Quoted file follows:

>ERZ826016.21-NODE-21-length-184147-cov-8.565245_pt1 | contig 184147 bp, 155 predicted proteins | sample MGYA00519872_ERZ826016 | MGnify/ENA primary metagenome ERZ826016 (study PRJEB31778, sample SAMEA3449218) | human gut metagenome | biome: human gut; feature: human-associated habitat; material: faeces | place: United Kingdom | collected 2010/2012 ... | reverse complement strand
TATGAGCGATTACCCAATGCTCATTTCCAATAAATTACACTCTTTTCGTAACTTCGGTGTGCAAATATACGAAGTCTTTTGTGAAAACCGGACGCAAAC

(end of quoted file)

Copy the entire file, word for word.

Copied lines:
>ERZ826016.21-NODE-21-length-184147-cov-8.565245_pt1 | contig 184147 bp, 155 predicted proteins | sample MGYA00519872_ERZ826016 | MGnify/ENA primary metagenome ERZ826016 (study PRJEB31778, sample SAMEA3449218) | human gut metagenome | biome: human gut; feature: human-associated habitat; material: faeces | place: United Kingdom | collected 2010/2012 ... | reverse complement strand
TATGAGCGATTACCCAATGCTCATTTCCAATAAATTACACTCTTTTCGTAACTTCGGTGTGCAAATATACGAAGTCTTTTGTGAAAACCGGACGCAAAC